Vietnamese-Cajun Crawfish Is the American Food of the Future

Dan Q. Dao
Houston ( Even before I could eat crawfish, I loved watching my dad and uncles haul in ten-pound bags of the clawed critters, live and squirming, for backyard boils at our houses in the Houston suburbs. Into the bubbling water they’d go, before being cooled off and folded into a chunky sauce of butter, garlic, and fresh orange wedges, till the entire block flooded with savory aromas and roaring, beer-fueled laughter. If you’re Vietnamese and grew up in Texas or Louisiana, this early summer tradition probably sounds familiar.

Those memories are fond, and I’d come to find the crawfish delicious too, but I’d never have anticipated how illustrious our style of boiling would become, for both its brilliant form and its colorful significance to the South’s cultural fabric. Last month, the James Beard Awards—those so-called “Oscars of the Food World”—recognized the dish’s existence with a Best Chef semifinalist nod for Trong Nguyen of Houston Chinatown mainstay Crawfish & Noodles. This month, Vietnamese crawfish gets prime airtime in a dedicated Gulf Coast episode of celebrity chef David Chang’s glossy, just-released Netflix series Ugly Delicious. And as I discovered on a recent trip to Saigon, nowadays you can even get a decent boil in Vietnam.

Growing up unaware of the complex racial dynamics at play in Houston, now considered the most diverse place in America, I never thought twice about how my parents and their friends loved the messy, hours-long tradition more commonly associated with Cajun cuisine. But perhaps it’s also partly because the dish itself came about so spontaneously. As the story goes, some among the droves of Vietnamese refugees landing in the Gulf Coast—largely fishing communities resettled by the Indochinese Assistance and Refugee Assistance Act of 1975—found comfort in the steaming wonders of Louisiana’s rudimentary “boiling points.” These outdoor predecessors of proper crawfish joints, set in familiarly humid weather and hawking fresh seafood, were not unlike the quán nhậu, or outdoor beer-and-snack joints, of the home country.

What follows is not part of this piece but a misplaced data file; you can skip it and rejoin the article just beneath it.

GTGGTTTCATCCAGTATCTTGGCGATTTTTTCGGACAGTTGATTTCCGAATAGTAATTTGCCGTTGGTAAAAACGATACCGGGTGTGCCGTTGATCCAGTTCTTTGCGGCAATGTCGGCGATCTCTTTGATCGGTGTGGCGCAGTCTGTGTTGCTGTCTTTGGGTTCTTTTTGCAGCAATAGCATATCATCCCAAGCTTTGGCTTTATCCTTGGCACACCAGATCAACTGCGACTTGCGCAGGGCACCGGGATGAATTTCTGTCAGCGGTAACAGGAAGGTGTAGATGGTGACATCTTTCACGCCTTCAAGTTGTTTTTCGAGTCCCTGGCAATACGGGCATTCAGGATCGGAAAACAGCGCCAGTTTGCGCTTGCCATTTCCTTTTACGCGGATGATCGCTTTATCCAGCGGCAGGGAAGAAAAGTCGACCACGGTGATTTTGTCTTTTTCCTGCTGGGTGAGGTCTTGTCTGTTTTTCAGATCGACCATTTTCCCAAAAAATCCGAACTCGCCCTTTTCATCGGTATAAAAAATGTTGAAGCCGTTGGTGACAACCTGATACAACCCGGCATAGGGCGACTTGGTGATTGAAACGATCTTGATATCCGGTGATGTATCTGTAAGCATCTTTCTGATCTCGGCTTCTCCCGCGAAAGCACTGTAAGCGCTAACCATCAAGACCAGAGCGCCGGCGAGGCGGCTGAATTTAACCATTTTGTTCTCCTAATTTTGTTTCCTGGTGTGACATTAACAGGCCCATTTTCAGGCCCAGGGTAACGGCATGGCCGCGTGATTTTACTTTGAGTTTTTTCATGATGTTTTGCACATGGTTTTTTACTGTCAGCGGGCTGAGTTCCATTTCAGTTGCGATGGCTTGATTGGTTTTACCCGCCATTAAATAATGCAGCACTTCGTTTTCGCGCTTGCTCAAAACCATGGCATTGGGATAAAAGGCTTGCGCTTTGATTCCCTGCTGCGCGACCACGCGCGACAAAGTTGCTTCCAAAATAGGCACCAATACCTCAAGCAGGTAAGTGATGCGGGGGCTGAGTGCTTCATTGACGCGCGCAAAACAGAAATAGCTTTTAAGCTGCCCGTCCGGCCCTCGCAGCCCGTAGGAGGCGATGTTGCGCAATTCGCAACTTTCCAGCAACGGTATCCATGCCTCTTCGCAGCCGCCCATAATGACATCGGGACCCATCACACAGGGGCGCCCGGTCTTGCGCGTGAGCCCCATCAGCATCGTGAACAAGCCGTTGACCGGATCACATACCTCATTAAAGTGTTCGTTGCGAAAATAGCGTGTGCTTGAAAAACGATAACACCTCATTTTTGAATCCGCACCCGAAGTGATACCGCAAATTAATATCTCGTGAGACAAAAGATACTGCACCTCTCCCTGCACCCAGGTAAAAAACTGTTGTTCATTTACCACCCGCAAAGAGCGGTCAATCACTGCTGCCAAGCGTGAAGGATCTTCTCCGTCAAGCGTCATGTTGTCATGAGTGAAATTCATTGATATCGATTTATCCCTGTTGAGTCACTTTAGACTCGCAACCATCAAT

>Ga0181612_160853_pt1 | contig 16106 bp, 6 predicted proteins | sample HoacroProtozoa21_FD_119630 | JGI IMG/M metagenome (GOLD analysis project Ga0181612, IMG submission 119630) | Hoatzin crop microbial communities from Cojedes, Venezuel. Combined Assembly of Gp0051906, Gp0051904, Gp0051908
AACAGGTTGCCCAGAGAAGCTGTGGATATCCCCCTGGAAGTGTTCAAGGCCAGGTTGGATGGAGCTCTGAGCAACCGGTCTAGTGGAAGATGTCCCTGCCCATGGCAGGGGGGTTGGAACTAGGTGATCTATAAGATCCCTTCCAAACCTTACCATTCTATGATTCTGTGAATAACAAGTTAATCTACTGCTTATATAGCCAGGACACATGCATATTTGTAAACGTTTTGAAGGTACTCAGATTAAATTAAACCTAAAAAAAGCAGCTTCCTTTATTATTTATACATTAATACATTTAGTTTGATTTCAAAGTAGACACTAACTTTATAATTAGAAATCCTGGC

“Viet people love noshing and in particular, hands-on eating experiences—in Vietnam, it’s fun to spend hours at a seafood joint where you pick out the live seafood, then have it cooked the way you want it,” says Vietnamese food expert and cookbook author Andrea Nguyen. “Here in the States where those kinds of open-air sidewalk experiences don’t exist, you gather at people’s homes for those kinds of food fests, called nhậu. Crawfish are perfect because the little mud bugs require a little work to eat, can be cooked with various kinds of seasonings, and you can organize awesome nhậu sessions. Being from a country with a very long coastline, Viet people know and prize fresh and saltwater seafood.”
As economic opportunities dwindled in Louisiana, many, including Vietnamese immigrants, moved west to Houston in search of better luck. By the early 2000s, Vietnamese-owned crawfish joints began popping up all over Houston’s Chinatown district, and through immigrant networks, spread to Los Angeles’ Little Saigon. In both cities, the most popular spots—which, in typical Vietnamese fashion, quickly spawned imitators—frequently saw lines out the door. It was a bona fide craze.

But when exactly did Vietnamese-owned Cajun crawfish eateries become Vietnamese-Cajun crawfish eateries? Somewhere along the westward road from Louisiana to California, Vietnamese cooks began tinkering with the time-honored recipe: rather than simply boiling the crawfish in Cajun spices, they add a step of immediately cooling boiled crawfish and then tossing the mudbugs in a butter-based sauce that may also include garlic, onions, peppers, orange wedges, and lemongrass. The result is a succulent inside of crawfish meat and broth-like sauce amplified in flavor by the chunks of bright seasonings and mouth-searing spices encasing the shell. And that’s not to mention the dipping sauce called muối tiêu chanh, which translates literally to salt, pepper, and lime.

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